Giving Compass' Take:
- Marina Bolotnikova highlights how driving kills about as many people as guns per year and severely injures millions and examines how this can be prevented.
- Why are people of color disproportionately killed by car crashes? How can policy address the underlying causes of this public health issue?
- Read about using autonomous vehicles to create more equitable transit.
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Driving is the most dangerous thing most Americans do every day. Virtually every American knows someone who’s been injured in a car crash, and each year cars kill about as many people as guns and severely injure millions.
It’s a public health crisis in any year, and somehow, the pandemic has only made it more acute. Even as Americans have been driving less in the past year or so, car crash deaths (including both occupants of vehicles and pedestrians) have surged.
Cars killed 42,060 people in 2020, up from 39,107 in 2019, according to a preliminary estimate from the National Safety Council (NSC), a nonprofit that focuses on eliminating preventable deaths. (NSC’s numbers are typically higher than those reported by the National Highway Traffic Safety Administration (NHTSA) because the NSC includes car deaths in private spaces like driveways and parking lots, and it counts deaths that occur up to a year after a crash.)
That increase occurred even as the number of miles traveled by car decreased by 13 percent from the previous year. It was the biggest single-year spike in the US car fatality rate in nearly a century, and 2021 is on pace to be even worse.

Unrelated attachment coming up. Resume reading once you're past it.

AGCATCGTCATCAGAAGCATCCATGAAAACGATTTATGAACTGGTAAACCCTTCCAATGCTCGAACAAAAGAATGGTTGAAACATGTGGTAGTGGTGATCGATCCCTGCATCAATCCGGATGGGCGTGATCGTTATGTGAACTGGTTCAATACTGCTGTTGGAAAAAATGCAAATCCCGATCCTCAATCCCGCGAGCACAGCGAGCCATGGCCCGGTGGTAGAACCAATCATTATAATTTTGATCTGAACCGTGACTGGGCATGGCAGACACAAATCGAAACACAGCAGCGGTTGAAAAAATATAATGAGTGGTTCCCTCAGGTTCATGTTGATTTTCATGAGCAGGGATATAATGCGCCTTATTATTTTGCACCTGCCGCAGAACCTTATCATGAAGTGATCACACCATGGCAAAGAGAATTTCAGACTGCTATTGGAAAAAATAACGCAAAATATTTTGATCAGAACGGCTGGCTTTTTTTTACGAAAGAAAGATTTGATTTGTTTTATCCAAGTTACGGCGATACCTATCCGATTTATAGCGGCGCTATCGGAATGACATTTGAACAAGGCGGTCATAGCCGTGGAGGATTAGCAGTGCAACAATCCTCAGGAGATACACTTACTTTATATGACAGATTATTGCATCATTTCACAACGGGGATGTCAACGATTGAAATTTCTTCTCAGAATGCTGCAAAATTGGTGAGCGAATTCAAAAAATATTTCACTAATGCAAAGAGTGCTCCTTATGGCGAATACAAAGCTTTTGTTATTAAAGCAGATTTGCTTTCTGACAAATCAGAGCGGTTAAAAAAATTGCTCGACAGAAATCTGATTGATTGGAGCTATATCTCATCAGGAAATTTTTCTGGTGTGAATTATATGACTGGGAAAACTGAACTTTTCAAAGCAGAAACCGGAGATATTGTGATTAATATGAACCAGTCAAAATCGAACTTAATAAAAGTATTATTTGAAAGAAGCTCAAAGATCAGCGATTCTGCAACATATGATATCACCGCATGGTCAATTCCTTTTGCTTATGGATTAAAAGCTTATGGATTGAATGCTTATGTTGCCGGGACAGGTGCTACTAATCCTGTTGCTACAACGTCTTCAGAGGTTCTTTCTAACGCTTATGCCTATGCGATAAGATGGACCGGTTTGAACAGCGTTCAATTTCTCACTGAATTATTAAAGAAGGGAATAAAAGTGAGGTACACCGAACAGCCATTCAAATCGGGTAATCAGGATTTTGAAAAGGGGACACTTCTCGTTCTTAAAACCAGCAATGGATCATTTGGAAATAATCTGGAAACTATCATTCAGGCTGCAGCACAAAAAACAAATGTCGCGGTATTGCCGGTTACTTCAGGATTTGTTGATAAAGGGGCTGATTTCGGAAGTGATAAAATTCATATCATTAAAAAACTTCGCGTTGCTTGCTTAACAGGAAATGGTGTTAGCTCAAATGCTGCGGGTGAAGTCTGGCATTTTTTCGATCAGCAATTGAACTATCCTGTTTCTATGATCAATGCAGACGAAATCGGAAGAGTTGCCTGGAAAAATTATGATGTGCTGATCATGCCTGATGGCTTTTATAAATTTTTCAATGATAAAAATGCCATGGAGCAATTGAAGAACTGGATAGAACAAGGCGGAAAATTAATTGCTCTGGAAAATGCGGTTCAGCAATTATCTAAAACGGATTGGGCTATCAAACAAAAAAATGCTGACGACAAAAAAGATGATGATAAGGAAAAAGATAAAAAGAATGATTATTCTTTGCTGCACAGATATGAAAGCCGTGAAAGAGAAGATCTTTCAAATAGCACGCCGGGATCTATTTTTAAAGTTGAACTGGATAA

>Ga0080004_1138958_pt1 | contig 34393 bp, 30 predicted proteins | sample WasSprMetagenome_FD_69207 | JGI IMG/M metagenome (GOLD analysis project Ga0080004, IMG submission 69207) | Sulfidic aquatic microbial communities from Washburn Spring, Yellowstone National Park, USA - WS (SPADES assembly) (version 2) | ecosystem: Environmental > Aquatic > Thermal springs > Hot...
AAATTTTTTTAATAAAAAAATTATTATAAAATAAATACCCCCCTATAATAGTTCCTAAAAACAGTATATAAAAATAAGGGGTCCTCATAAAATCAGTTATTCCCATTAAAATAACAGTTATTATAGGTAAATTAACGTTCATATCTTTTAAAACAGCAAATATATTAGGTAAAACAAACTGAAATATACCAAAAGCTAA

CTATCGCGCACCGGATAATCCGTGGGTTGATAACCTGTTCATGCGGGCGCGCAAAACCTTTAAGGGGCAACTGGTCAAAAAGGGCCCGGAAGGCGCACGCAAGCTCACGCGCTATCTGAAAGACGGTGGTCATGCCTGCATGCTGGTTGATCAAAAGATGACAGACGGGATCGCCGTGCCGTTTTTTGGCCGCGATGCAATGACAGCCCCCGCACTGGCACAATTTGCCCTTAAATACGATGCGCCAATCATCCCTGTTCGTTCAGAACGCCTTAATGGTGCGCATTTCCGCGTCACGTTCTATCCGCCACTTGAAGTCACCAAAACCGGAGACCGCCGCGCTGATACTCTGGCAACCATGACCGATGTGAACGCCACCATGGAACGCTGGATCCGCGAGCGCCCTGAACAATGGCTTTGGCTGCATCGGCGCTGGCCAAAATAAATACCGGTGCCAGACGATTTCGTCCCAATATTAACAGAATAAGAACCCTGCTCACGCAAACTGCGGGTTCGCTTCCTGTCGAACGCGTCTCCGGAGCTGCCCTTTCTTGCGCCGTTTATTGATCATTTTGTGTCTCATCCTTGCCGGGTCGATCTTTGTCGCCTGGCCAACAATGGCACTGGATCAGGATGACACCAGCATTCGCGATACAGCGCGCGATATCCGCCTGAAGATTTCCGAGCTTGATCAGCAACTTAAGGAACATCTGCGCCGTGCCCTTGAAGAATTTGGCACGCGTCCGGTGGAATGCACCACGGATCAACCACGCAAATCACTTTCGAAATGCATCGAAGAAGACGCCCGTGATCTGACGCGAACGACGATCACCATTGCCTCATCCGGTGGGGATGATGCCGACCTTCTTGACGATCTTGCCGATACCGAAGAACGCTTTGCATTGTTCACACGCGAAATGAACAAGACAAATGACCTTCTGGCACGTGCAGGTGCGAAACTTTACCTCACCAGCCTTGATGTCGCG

Between January and June of this year, NSC reports that car fatalities increased by 16 percent from the same period last year, with areas as diverse as Texas and New York City reporting sharp increases. If the trend continues for the rest of the year, nationwide deaths would reach the highest level since 2006. The NHTSA’s preliminary data estimate a lower but still dramatic 10.5 percent increase in car deaths between January and March 2021 compared to the same months last year.
According to several traffic experts I spoke with, the explanation for the 2020 fatality spike is relatively straightforward: With fewer cars on the road during quarantine, traffic congestion was all but eliminated, which emboldened people to drive at lethal speeds. Compared to 2019, many more drivers involved in fatal crashes also didn’t wear seat belts or drove drunk.
But why has the surge persisted and worsened this year, even as traffic has been picking back up and nearing pre-COVID-19 levels? We don’t entirely know, but it seems to have something to do with the pandemic altering traffic patterns.
Read the full article about the U.S. car crash epidemic by Marina Bolotnikova at Vox.